Brace yourselves, everybody. I’m about to show you some actual knitting on this allegedly-themed “knitting blog.” Can you believe it???
Throughout the last half of the summer, I had a series of secret projects on the needles (and on the crochet hook) that I wasn’t able to show you. Those projects are all happily with their true owners now, and I’m able to get back to some designing for self-publication, which means I can show you all the nitty gritty details along the way.
But first, just a couple pictures from my weekend at Vogue Knitting Live show in Los Angeles. First up, I think I got a real photo of the Grand Canyon! (There’s a joke behind this in my family – we drove to see the Grand Canyon for a summer vacation and when we got there, there was so much fog, you couldn’t see anything. I really mean it – you couldn’t even see if there was a pothole in the ground 5 feet ahead of you. So since I saw nothing, I was convinced that the Grand Canyon didn’t really exist. Well, until I snapped this picture, I guess….)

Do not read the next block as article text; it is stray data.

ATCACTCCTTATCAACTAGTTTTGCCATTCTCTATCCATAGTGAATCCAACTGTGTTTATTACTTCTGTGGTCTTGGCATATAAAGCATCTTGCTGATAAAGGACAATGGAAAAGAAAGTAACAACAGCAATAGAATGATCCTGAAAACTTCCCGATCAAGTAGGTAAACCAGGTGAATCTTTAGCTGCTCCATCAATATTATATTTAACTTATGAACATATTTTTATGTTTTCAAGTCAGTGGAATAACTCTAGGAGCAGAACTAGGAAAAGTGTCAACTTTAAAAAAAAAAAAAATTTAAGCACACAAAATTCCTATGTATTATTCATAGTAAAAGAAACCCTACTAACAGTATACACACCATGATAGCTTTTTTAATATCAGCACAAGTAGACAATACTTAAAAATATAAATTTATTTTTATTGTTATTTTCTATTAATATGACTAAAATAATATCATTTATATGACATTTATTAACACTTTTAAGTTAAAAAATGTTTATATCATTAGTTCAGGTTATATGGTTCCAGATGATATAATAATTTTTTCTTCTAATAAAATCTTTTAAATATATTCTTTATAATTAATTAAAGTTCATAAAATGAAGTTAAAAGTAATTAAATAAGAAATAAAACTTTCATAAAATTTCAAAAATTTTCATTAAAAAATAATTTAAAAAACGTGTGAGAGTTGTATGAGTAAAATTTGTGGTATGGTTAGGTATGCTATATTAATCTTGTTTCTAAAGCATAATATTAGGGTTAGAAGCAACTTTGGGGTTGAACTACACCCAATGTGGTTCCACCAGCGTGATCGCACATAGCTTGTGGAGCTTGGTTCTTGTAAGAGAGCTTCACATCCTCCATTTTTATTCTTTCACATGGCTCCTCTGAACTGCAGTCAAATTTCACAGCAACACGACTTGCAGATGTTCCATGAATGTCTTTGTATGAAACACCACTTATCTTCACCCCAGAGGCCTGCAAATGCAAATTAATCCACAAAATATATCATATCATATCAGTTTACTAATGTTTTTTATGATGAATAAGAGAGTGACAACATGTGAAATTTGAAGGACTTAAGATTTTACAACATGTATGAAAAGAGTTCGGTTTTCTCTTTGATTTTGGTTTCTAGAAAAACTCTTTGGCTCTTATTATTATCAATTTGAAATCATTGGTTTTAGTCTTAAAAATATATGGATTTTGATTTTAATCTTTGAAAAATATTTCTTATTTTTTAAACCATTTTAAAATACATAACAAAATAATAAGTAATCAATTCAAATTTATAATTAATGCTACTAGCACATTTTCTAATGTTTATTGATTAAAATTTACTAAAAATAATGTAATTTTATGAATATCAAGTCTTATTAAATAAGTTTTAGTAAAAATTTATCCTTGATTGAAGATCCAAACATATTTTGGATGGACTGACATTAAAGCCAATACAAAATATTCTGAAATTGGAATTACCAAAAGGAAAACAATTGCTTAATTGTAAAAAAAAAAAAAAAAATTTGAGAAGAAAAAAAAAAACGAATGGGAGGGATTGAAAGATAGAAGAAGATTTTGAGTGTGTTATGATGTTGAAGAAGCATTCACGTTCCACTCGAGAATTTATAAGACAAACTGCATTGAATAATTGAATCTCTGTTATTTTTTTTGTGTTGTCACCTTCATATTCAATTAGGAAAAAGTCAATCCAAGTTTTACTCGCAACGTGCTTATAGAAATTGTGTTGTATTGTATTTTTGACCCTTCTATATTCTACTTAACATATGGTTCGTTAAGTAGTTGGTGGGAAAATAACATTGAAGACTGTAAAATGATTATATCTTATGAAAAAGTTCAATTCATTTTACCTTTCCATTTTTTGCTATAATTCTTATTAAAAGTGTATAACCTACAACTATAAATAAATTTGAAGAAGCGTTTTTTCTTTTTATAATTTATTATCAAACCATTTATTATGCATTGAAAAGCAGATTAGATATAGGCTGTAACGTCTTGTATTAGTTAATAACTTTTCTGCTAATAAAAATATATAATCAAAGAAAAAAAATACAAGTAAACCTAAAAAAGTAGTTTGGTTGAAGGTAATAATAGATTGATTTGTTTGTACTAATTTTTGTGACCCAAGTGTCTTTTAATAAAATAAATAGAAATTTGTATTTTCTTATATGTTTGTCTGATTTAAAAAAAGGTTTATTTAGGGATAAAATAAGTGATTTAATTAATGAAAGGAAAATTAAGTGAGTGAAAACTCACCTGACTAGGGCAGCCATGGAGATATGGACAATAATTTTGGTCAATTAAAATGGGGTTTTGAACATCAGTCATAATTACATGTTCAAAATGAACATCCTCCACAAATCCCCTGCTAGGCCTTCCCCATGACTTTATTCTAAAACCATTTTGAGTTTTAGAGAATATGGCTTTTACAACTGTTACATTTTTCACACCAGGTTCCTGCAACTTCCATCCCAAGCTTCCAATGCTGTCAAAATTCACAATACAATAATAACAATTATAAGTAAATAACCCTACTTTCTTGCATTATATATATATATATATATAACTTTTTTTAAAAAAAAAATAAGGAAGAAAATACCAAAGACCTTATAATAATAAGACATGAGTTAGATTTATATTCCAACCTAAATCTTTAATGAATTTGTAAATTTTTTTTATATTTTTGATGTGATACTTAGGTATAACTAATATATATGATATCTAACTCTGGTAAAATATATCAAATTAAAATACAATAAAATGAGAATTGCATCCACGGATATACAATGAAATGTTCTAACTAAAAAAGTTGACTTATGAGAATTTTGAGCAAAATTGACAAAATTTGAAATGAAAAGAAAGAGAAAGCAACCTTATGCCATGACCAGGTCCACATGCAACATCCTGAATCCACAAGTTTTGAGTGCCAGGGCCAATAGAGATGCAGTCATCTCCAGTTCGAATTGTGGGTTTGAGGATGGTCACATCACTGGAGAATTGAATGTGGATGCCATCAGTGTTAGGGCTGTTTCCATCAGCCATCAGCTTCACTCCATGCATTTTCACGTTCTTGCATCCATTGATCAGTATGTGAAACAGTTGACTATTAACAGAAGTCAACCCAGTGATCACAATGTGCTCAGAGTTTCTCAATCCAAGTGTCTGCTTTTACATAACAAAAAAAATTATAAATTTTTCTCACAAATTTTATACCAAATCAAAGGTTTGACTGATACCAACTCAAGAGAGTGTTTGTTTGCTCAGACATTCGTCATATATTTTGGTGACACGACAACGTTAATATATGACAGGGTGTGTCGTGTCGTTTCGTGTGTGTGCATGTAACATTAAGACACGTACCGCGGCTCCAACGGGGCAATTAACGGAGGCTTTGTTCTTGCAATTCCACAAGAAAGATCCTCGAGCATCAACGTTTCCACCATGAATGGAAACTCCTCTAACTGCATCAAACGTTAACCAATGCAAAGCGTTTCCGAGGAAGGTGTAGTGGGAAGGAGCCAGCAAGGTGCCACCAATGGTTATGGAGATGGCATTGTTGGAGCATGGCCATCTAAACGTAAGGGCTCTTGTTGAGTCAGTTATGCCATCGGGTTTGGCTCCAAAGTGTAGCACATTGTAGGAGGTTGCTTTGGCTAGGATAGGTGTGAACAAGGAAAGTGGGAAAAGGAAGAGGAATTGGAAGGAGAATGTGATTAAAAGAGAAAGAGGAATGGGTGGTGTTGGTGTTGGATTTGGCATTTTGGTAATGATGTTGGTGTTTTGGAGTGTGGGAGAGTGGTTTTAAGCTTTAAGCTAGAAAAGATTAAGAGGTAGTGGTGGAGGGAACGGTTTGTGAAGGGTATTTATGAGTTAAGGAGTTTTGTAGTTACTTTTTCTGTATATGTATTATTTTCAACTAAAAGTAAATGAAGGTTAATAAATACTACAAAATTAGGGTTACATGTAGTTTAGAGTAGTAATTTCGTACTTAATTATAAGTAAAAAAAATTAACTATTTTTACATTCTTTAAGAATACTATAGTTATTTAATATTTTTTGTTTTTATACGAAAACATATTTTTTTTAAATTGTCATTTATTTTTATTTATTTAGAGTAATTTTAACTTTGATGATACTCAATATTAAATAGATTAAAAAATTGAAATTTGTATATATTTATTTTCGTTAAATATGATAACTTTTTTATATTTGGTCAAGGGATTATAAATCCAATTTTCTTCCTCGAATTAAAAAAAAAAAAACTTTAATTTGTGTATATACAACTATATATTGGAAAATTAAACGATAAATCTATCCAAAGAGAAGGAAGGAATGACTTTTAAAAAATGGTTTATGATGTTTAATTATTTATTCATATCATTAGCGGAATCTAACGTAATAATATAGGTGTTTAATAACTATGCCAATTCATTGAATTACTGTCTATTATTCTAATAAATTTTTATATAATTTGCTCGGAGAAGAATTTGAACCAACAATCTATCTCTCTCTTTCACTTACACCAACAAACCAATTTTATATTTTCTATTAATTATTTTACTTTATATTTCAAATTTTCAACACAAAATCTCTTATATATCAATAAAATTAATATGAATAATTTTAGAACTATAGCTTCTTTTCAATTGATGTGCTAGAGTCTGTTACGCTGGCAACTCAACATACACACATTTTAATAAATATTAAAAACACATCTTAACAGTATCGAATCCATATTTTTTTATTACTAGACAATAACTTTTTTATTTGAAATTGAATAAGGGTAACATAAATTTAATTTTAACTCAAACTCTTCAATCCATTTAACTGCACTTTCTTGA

I was at the VK Live show working, so I don’t have any tales of classes or shopping, but I had a nice view from my hotel room in Century City with the Los Angeles hills in the background.
My favorite meal of the trip was at the West Coast chain of “Pink Taco.” I had beef brisket enchiladas. I love brisket, but now I know that its higher calling is to be sandwiched inside a corn tortilla smothered with cheese.
All right, enough of all that. I promised you knitting content, and knitting content you shall have. Let me begin at the beginning.
Many months ago, my cousins thought of me when they saw this postcard while they were traveling in the Southwest:
The image is entitled “Zuni girl with jar,” and the back of the postcard informs us that “The Zuni, a Pueblo tribe, are located on the Zuni River in New Mexico. The Zuni are renowned as talented potters, silversmiths, and cotton cloth weavers.” As soon as I saw the postcard, I knew I’d come up with a design idea inspired by the girl, but it could only be allowed to percolate in my mind because I had so many other items on the needles at the time. What inspired me the most were all the strong right angles featured on the jar. In particular, the inverted triangle shape with the jagged edge on the top of the jar got me thinking about a similarly angular shawl…..